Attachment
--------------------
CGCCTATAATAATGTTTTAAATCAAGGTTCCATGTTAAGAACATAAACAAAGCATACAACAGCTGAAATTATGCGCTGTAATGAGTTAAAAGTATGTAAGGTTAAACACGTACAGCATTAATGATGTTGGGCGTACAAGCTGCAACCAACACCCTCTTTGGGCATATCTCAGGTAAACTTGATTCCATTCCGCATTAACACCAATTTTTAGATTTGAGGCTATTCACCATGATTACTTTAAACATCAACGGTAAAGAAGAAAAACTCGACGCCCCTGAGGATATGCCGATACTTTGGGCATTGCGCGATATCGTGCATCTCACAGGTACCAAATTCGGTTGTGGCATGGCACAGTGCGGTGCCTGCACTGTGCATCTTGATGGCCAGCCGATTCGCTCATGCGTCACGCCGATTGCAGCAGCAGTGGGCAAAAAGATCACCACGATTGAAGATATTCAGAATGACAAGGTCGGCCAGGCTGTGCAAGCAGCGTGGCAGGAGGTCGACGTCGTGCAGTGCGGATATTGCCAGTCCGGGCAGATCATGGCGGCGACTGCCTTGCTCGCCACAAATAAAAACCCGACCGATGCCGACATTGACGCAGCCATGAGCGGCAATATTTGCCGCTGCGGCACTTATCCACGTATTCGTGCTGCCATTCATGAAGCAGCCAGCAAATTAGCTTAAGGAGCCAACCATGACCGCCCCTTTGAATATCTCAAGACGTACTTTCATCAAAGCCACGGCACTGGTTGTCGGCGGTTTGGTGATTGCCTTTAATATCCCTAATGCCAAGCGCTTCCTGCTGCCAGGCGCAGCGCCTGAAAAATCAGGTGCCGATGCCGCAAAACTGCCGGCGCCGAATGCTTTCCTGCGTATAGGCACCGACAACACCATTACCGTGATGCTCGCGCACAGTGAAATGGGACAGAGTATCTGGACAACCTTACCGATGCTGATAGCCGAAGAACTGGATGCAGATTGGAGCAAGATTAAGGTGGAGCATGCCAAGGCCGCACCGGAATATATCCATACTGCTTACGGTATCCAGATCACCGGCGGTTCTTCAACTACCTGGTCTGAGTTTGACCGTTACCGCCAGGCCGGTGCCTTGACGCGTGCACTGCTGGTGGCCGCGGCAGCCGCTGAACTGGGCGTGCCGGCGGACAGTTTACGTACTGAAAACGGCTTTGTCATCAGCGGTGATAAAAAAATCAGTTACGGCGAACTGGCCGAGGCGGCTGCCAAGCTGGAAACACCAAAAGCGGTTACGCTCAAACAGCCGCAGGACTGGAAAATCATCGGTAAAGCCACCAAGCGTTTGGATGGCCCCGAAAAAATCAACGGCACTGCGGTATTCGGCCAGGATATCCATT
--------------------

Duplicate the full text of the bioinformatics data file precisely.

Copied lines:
CGCCTATAATAATGTTTTAAATCAAGGTTCCATGTTAAGAACATAAACAAAGCATACAACAGCTGAAATTATGCGCTGTAATGAGTTAAAAGTATGTAAGGTTAAACACGTACAGCATTAATGATGTTGGGCGTACAAGCTGCAACCAACACCCTCTTTGGGCATATCTCAGGTAAACTTGATTCCATTCCGCATTAACACCAATTTTTAGATTTGAGGCTATTCACCATGATTACTTTAAACATCAACGGTAAAGAAGAAAAACTCGACGCCCCTGAGGATATGCCGATACTTTGGGCATTGCGCGATATCGTGCATCTCACAGGTACCAAATTCGGTTGTGGCATGGCACAGTGCGGTGCCTGCACTGTGCATCTTGATGGCCAGCCGATTCGCTCATGCGTCACGCCGATTGCAGCAGCAGTGGGCAAAAAGATCACCACGATTGAAGATATTCAGAATGACAAGGTCGGCCAGGCTGTGCAAGCAGCGTGGCAGGAGGTCGACGTCGTGCAGTGCGGATATTGCCAGTCCGGGCAGATCATGGCGGCGACTGCCTTGCTCGCCACAAATAAAAACCCGACCGATGCCGACATTGACGCAGCCATGAGCGGCAATATTTGCCGCTGCGGCACTTATCCACGTATTCGTGCTGCCATTCATGAAGCAGCCAGCAAATTAGCTTAAGGAGCCAACCATGACCGCCCCTTTGAATATCTCAAGACGTACTTTCATCAAAGCCACGGCACTGGTTGTCGGCGGTTTGGTGATTGCCTTTAATATCCCTAATGCCAAGCGCTTCCTGCTGCCAGGCGCAGCGCCTGAAAAATCAGGTGCCGATGCCGCAAAACTGCCGGCGCCGAATGCTTTCCTGCGTATAGGCACCGACAACACCATTACCGTGATGCTCGCGCACAGTGAAATGGGACAGAGTATCTGGACAACCTTACCGATGCTGATAGCCGAAGAACTGGATGCAGATTGGAGCAAGATTAAGGTGGAGCATGCCAAGGCCGCACCGGAATATATCCATACTGCTTACGGTATCCAGATCACCGGCGGTTCTTCAACTACCTGGTCTGAGTTTGACCGTTACCGCCAGGCCGGTGCCTTGACGCGTGCACTGCTGGTGGCCGCGGCAGCCGCTGAACTGGGCGTGCCGGCGGACAGTTTACGTACTGAAAACGGCTTTGTCATCAGCGGTGATAAAAAAATCAGTTACGGCGAACTGGCCGAGGCGGCTGCCAAGCTGGAAACACCAAAAGCGGTTACGCTCAAACAGCCGCAGGACTGGAAAATCATCGGTAAAGCCACCAAGCGTTTGGATGGCCCCGAAAAAATCAACGGCACTGCGGTATTCGGCCAGGATATCCATT